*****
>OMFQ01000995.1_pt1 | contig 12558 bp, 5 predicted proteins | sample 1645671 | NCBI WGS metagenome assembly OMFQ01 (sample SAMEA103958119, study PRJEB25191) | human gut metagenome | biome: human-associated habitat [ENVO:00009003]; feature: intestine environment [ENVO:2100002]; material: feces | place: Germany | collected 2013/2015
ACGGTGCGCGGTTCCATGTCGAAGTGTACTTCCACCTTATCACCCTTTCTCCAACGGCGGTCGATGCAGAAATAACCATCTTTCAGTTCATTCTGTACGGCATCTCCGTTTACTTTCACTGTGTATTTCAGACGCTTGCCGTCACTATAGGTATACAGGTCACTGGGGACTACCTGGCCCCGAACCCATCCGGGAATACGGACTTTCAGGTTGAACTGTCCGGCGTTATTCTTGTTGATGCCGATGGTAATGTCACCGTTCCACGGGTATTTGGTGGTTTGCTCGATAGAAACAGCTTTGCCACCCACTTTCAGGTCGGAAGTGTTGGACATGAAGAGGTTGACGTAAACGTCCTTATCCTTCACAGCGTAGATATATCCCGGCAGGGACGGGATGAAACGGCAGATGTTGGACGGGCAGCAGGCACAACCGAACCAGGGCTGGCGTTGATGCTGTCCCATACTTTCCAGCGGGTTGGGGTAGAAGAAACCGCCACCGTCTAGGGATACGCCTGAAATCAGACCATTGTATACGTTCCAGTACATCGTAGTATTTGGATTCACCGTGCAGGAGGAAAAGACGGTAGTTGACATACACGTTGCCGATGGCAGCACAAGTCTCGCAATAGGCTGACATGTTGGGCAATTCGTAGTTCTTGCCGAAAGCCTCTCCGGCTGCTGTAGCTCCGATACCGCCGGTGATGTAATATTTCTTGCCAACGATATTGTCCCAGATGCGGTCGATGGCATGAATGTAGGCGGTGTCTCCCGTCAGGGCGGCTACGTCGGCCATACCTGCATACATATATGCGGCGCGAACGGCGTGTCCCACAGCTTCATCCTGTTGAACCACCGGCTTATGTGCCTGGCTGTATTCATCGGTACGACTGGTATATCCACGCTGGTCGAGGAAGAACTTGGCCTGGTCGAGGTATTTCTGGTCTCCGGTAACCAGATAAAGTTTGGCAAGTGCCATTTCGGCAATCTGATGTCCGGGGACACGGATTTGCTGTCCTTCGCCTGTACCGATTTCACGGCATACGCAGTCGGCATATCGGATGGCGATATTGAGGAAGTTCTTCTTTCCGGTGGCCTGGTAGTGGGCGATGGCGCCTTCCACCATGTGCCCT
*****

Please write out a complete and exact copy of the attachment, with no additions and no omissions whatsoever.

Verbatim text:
>OMFQ01000995.1_pt1 | contig 12558 bp, 5 predicted proteins | sample 1645671 | NCBI WGS metagenome assembly OMFQ01 (sample SAMEA103958119, study PRJEB25191) | human gut metagenome | biome: human-associated habitat [ENVO:00009003]; feature: intestine environment [ENVO:2100002]; material: feces | place: Germany | collected 2013/2015
ACGGTGCGCGGTTCCATGTCGAAGTGTACTTCCACCTTATCACCCTTTCTCCAACGGCGGTCGATGCAGAAATAACCATCTTTCAGTTCATTCTGTACGGCATCTCCGTTTACTTTCACTGTGTATTTCAGACGCTTGCCGTCACTATAGGTATACAGGTCACTGGGGACTACCTGGCCCCGAACCCATCCGGGAATACGGACTTTCAGGTTGAACTGTCCGGCGTTATTCTTGTTGATGCCGATGGTAATGTCACCGTTCCACGGGTATTTGGTGGTTTGCTCGATAGAAACAGCTTTGCCACCCACTTTCAGGTCGGAAGTGTTGGACATGAAGAGGTTGACGTAAACGTCCTTATCCTTCACAGCGTAGATATATCCCGGCAGGGACGGGATGAAACGGCAGATGTTGGACGGGCAGCAGGCACAACCGAACCAGGGCTGGCGTTGATGCTGTCCCATACTTTCCAGCGGGTTGGGGTAGAAGAAACCGCCACCGTCTAGGGATACGCCTGAAATCAGACCATTGTATACGTTCCAGTACATCGTAGTATTTGGATTCACCGTGCAGGAGGAAAAGACGGTAGTTGACATACACGTTGCCGATGGCAGCACAAGTCTCGCAATAGGCTGACATGTTGGGCAATTCGTAGTTCTTGCCGAAAGCCTCTCCGGCTGCTGTAGCTCCGATACCGCCGGTGATGTAATATTTCTTGCCAACGATATTGTCCCAGATGCGGTCGATGGCATGAATGTAGGCGGTGTCTCCCGTCAGGGCGGCTACGTCGGCCATACCTGCATACATATATGCGGCGCGAACGGCGTGTCCCACAGCTTCATCCTGTTGAACCACCGGCTTATGTGCCTGGCTGTATTCATCGGTACGACTGGTATATCCACGCTGGTCGAGGAAGAACTTGGCCTGGTCGAGGTATTTCTGGTCTCCGGTAACCAGATAAAGTTTGGCAAGTGCCATTTCGGCAATCTGATGTCCGGGGACACGGATTTGCTGTCCTTCGCCTGTACCGATTTCACGGCATACGCAGTCGGCATATCGGATGGCGATATTGAGGAAGTTCTTCTTTCCGGTGGCCTGGTAGTGGGCGATGGCGCCTTCCACCATGTGCCCT